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World Encyclopedia

Reference type:
Subject Reference
Current Version:
2004
Subject:
Encyclopedias
Length:
249 words

... Largest and most populous island in the Mediterranean Sea, off the sw tip of the Italian peninsula, comprising (with nearby islands) an autonomous region of Italy. The capital is Palermo ; other major cities include Messina . The narrow Strait of Messina separates Sicily from the rest of Italy. Mostly mountainous, Mount Etna , at 3323m (10,902ft), is the highest volcano in Europe. There are fertile valleys in the central plateau, and agriculture is the economic mainstay. Situated between Europe and Africa, from the 5th to 3rd century bc it was a...

Sicily

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The Oxford Companion to Classical Literature (3 ed.)

Reference type:
Subject Reference
Current Version:
2011
Subject:
Literature, Classical studies
Length:
316 words

...as from the surviving ruins. The main city was Syracuse , and in the fourth century it came to control all Sicily except for the Carthaginian territories in the far west. After Rome's victory over Carthage in the First Punic War ( 264–241 bc ) almost the whole island came under Roman rule, which was often harsh and corrupt ( see Verres ). After the Romans captured Syracuse in 211 ( see Marcellus (1)) Sicily became a Roman province. Sicily produced many Greeks famous in literary history, among them the poet Stesichorus, the sophist Gorgias, the...

Sicily

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Arnaldo Momigliano, Arthur Geoffrey Woodhead, and Roger J. A. Wilson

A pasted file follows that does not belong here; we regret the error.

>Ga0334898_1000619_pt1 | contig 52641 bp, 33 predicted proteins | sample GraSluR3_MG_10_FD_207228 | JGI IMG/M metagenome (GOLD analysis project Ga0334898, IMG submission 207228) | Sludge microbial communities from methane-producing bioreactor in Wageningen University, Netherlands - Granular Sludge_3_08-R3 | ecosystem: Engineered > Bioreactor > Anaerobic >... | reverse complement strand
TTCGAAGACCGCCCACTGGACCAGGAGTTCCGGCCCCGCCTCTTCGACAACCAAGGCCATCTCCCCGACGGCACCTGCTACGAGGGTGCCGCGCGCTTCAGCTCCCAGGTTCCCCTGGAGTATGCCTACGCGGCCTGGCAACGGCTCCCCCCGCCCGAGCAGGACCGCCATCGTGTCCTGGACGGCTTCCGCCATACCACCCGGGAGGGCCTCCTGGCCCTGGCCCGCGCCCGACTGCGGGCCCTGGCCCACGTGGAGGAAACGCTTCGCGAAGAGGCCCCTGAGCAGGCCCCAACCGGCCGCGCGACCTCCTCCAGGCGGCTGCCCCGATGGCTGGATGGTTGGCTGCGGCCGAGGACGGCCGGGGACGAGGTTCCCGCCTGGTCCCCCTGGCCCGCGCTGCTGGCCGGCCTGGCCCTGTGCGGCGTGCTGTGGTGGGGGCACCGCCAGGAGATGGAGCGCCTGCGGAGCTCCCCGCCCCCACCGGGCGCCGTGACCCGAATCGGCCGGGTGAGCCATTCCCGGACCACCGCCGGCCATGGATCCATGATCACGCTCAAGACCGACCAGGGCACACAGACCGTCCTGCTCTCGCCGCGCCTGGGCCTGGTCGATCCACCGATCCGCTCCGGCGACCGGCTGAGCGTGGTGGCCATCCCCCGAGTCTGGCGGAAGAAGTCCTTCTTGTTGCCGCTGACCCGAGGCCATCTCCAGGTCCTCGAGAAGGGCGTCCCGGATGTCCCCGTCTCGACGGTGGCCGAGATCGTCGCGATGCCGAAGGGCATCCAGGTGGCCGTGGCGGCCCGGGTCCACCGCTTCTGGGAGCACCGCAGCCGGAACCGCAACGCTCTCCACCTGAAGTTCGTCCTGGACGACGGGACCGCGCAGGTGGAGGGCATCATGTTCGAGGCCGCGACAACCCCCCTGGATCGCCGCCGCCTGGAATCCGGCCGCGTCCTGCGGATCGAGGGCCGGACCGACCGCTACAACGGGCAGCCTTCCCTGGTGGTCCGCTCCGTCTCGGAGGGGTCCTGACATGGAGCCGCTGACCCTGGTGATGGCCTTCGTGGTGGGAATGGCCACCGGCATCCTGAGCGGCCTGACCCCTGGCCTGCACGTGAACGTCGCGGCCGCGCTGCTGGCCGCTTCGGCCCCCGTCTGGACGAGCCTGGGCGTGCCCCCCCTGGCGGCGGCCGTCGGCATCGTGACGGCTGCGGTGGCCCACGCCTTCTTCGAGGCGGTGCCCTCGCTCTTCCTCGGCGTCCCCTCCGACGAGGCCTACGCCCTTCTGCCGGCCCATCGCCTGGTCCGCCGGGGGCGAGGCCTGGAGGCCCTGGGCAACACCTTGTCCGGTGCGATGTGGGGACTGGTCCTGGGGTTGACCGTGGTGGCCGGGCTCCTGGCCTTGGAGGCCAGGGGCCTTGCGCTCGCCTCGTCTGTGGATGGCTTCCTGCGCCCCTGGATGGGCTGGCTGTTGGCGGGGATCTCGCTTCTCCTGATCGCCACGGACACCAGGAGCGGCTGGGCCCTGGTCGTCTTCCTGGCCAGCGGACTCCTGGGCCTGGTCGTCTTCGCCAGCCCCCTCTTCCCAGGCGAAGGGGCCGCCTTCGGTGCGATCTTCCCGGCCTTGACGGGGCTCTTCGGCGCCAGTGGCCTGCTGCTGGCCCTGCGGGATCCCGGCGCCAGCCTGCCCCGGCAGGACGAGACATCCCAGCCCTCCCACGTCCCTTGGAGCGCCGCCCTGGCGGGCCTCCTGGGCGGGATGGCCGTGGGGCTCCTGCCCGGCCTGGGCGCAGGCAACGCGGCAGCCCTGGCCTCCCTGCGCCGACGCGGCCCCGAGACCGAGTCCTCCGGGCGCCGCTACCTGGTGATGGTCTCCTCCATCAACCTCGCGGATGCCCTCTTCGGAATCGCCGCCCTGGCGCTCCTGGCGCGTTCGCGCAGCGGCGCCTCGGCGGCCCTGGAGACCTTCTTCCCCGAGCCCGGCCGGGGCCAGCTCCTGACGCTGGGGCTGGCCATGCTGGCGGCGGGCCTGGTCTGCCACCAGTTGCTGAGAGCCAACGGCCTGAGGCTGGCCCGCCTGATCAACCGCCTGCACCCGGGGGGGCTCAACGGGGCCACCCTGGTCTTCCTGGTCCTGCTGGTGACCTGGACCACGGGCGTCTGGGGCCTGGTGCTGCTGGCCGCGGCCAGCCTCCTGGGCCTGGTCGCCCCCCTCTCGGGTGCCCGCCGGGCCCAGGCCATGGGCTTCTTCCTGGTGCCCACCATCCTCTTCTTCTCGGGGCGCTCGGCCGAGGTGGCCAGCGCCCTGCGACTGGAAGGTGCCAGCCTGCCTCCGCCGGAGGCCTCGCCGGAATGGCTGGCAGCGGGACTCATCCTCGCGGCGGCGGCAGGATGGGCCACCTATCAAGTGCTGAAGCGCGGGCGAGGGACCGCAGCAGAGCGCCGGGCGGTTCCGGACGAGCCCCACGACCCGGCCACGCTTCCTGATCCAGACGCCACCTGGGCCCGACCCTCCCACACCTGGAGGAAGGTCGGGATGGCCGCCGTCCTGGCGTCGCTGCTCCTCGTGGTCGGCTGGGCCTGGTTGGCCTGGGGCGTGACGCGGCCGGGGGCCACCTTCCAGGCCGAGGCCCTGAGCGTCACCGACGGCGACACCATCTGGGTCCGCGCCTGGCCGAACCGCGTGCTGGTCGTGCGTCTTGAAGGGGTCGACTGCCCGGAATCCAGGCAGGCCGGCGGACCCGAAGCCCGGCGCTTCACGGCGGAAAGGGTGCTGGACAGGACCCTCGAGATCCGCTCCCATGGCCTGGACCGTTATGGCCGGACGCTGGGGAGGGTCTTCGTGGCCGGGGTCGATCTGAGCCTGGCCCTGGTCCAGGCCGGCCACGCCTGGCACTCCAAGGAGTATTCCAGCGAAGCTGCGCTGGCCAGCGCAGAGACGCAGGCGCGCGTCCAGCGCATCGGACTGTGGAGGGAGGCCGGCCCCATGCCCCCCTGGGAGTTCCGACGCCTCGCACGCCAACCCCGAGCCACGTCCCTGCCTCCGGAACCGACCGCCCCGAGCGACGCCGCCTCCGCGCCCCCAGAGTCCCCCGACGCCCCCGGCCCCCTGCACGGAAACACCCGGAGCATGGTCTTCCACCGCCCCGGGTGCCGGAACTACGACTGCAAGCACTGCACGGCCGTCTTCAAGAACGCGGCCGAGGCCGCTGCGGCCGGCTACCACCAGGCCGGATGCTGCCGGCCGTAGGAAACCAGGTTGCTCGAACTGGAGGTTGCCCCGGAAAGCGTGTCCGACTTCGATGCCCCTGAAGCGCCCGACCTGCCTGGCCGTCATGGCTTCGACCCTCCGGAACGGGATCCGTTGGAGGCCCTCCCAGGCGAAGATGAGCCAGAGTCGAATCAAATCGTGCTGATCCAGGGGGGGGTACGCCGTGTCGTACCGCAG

The Oxford Companion to Classical Civilization (2 ed.)

Reference type:
Subject Reference
Current Version:
2014
Subject:
Classical studies, History
Length:
1,490 words
Illustration(s):
1

... ( see Map 3, Bd ) 1. Prehistory Ancient writers distinguished three indigenous peoples—Sicani in central, Sicels in eastern, and Elymi in western Sicily. Thucydides (6. 2) attributes an Iberian origin to the Sicans, an Italic to the Sicels, and a Trojan to the Elymi. Archaeologically there is no differentiation of culture between east and west corresponding to the Sicel–Sican distinction, but the Italian origin of immigrants to Sicily in the late bronze age is confirmed by evidence from the Aeolian islands and north-eastern Sicily, showing phases of...

Sicily

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Encyclopedia of the Middle Ages

Reference type:
Subject Reference
Current Version:
2005
Subject:
History, Early history (500 CE to 1500)
Length:
1,525 words

...Italy , D. Clementi (ed.), T. Kolzer (ed.), Aalen, 1992. S. R. Epstein , An Island for Itself: economic development and social change in late medieval Sicily , Cambridge, 1992. D. Matthew , The Norman Kingdom of Sicily , Cambridge, 1992. H. Takayama , The Administration of the Norman Kingdom of Sicily , Leiden, 1993. C. R. Backman , The Decline and Fall of Medieval Sicily , Cambridge, 1995. Henri...